31 July 2007

Marco Polo

I recently watched a DVD of an old-Hollywood movie, The Adventures of Marco Polo. This Black-and-white from the Sam Goldwyn Company, in 1938, was earnest in the manner of a preacher, didactic to the point of corn, miscast, deeply silly ... yet still oddly entertaining.

It reminded me of a much better and more recent movie called Barton Fink. "The Adventures of Marco Polo" was a fairly typical product of the Hollywood studio system retrospectively portrayed in "Barton Fink."

It was a formula picture. You establish your hero as a ladies man on his home turf (which, in this case, is Venice). He then travels to some place exotic (Peking) and woos a beautiful local gal, while getting caught up in palace intrigue. It isn't a complicated formula, (several episodes of the original Star Trek followed that plot line) and probably this was no easier, or more difficult, to write than the sort of "wrestling pic" with which Fink was struggling through the movie that bears his name.

Gary Cooper is Marco Polo. Lana Turner is daughter of Kublai Khan. Or a member of his harem. Or something. It hardly matters. She later complained to a biographer that her "fancy black oriental wig" was glued around her face with spirit gum, that she felt extremely uncomfortable in her costumes, and that she had her eyebrows shaved off, at the insistence of Goldwyn himself. They gave her slanted eyebrows instead.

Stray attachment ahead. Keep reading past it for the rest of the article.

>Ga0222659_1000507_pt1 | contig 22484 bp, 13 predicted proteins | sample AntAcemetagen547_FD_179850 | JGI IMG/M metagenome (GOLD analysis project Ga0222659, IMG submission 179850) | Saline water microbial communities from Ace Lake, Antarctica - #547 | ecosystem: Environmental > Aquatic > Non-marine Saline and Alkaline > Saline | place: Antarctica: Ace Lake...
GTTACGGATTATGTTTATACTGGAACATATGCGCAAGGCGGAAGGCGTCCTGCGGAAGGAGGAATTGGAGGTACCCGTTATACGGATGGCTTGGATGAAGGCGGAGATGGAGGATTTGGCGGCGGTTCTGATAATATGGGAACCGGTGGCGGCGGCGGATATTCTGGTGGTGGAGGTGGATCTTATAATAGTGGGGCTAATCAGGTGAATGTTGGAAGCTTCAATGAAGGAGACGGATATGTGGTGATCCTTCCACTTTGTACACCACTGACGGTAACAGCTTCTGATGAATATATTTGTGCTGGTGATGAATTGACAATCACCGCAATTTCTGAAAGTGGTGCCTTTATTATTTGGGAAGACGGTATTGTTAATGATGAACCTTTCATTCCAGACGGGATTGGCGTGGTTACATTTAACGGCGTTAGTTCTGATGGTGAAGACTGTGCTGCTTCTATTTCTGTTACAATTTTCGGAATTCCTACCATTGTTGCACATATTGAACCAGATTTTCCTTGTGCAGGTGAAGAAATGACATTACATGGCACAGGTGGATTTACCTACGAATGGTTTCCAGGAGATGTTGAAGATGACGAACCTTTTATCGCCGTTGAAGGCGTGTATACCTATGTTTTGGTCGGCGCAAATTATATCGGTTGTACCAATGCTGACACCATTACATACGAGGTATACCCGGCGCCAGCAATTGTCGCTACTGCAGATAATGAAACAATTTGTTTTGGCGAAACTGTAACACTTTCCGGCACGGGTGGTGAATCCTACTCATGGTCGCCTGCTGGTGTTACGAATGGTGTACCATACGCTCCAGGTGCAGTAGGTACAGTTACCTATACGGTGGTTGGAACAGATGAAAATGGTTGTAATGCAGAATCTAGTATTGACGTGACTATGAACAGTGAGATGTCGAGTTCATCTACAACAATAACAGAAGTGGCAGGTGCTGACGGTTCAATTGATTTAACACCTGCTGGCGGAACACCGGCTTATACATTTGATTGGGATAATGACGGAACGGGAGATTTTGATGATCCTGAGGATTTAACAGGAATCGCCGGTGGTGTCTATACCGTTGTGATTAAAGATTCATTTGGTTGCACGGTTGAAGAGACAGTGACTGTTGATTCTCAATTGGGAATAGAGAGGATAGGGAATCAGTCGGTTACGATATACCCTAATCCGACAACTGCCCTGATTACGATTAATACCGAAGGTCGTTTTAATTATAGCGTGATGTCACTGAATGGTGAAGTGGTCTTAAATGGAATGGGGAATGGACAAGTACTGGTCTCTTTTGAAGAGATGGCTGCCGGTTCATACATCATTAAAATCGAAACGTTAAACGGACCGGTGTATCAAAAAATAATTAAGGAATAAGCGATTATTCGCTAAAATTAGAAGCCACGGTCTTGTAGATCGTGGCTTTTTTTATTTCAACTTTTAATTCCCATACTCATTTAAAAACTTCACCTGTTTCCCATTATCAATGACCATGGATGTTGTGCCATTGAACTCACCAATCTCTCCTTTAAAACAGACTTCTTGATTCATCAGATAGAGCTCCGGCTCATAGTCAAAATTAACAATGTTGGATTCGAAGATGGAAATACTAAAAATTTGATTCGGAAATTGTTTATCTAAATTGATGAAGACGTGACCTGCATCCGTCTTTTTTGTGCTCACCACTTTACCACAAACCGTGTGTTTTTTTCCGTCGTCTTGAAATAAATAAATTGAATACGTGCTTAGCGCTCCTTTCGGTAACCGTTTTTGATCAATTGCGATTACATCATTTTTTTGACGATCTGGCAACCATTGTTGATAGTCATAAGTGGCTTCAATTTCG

For all that, she looks about as Chinese in this movie as, well, Alan Hale. The Alan Hale who plays the leader of a rebellion against Khan in this movie, was the father of the guy who in the 1960s played The Skipper on Gilligan's island, and if you have a mental image of the son it will do as an image of his Dad in the '30s.

The reason Roosevelt lifted prohibition was, perhaps, his premonition that it would never do for anyone to have to watch this movie in perfect sobriety.

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Knowledge is warranted belief -- it is the body of belief that we build up because, while living in this world, we've developed good reasons for believing it. What we know, then, is what works -- and it is, necessarily, what has worked for us, each of us individually, as a first approximation. For my other blog, on the struggles for control in the corporate suites, see www.proxypartisans.blogspot.com.